First, there are currently a growing number of sophisticated, commercial investors beginning to deploy capital in the energy access market. Why? Because the economics are attractive. From growth stage equity deals to sophisticated securitizations, the conversations in the industry are maturing. Energy access investors in maturing markets do not necessarily want subsidies or charity. They want professional, financial deal structures and rigorous business diligence. The implication that even large, growing markets requires social subsidies or product give-aways (see the unfortunate example of Sky Power in Kenya) is damaging to the efforts of real investors who stand on the precipice of demonstrating that proper, commercial transactions will work.

Second, the authors believe that these impact payments provide foundations an opportunity for greater leverage on their philanthropic dollars. Everyone loves leverage, but in the energy access market, there are far more catalytic ways for foundations to participate that do not harm the integrity of commercial financial transactions. For example, currency volatility remains a critical risk factor in many energy access deals. Grant-funded reserves that provide a backstop in the case of unexpected devaluations would give many investors comfort to increase deal sizes and would provide leverage without requiring non-standard deal structures. Grants that help seed fund vendors and distributors in new geographies would also be highly catalytic in laying the groundwork for future, commercially viable companies. Organizations such as the Shell Foundation and DOEN have played a particularly important role in grant supporting pioneers to test concepts and run pilots.

Finally, the author’s state that these impact payments will allow social enterprises to receive low-cost capital without the pressure of offering market-rate returns. This is the most disheartening conclusion in the piece. The only way that companies will attract commercial capital is if they are subjected to the rigors of commercial investors. Impact investors have done a great disservice to many social enterprises by shielding them from these rigors. The pool of impact investors willing to offer concessionary terms with limited pressure is well intentioned, but very small. In many cases, pursuing these funders leads to stranded entrepreneurs that find cheap, impact money is an irresistible drug in short supply.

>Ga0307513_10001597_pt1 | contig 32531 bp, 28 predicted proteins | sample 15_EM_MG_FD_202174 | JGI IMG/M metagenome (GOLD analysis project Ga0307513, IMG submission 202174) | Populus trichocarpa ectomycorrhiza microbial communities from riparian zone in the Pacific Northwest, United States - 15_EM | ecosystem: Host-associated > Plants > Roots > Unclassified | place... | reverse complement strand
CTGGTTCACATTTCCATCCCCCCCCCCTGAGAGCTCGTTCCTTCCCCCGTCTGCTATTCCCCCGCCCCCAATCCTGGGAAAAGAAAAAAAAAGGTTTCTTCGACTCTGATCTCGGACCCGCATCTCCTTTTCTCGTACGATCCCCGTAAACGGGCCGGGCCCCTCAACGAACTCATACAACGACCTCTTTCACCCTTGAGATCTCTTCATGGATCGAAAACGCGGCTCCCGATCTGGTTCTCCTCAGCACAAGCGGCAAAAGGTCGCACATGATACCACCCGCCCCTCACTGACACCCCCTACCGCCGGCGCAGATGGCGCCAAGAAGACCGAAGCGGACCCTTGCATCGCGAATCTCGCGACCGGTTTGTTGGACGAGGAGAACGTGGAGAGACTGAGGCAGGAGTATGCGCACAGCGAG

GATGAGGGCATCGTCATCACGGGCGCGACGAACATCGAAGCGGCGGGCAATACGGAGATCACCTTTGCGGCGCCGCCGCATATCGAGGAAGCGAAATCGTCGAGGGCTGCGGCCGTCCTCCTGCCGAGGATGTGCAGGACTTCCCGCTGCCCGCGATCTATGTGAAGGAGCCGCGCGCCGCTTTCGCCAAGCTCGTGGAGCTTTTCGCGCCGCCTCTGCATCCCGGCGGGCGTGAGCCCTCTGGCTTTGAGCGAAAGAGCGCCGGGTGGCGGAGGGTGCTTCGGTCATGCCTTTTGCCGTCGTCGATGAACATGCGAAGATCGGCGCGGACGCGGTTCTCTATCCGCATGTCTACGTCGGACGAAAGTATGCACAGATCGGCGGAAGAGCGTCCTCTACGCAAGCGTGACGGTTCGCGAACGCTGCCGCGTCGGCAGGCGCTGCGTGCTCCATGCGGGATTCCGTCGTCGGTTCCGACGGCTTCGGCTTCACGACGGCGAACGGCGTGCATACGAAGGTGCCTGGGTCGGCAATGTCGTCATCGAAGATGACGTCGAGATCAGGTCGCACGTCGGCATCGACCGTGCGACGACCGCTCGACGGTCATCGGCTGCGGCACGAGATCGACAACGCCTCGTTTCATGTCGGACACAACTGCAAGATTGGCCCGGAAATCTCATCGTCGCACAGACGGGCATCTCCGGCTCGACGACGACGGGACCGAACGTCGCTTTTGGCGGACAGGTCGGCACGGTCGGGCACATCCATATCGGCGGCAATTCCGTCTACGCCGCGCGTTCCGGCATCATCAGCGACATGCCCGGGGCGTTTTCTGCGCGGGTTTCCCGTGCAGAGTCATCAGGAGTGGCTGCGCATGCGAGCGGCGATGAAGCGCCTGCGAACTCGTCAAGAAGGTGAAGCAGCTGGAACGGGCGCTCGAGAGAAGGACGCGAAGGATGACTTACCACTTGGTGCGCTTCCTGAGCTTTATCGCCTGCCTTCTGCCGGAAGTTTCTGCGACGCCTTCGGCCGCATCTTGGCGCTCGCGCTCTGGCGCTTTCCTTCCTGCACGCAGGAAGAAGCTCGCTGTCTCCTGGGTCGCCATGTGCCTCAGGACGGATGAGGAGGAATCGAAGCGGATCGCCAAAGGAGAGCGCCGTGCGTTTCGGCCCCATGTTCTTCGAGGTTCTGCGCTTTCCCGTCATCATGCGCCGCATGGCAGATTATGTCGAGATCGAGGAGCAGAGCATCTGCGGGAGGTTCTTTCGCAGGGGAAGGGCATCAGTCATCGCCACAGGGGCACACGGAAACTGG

This is not to say that “social success notes” are a bad concept for all markets and sectors. As founding investors in Goldman Sachs’s Social Impact Fund we are active supporters of the social impact bond market (though there is absolutely nothing bond-like about these instruments, but that is for a different post!). We think that innovations such as social impact bonds and social success notes are very interesting tools for rethinking how public-private partnerships can work in financing interventions in childhood education, healthcare, job training, and other markets that, for various reasons, will never be truly commercial.

That said, we must be extremely disciplined about using the right tools in the right context. Our view is that in markets with true commercial potential we, as investors who care about achieving commercial scale, need to focus on transaction structures that will ultimately appeal to professional investors. This means applying the well- established tools of commercial finance to our markets, not reinventing our own.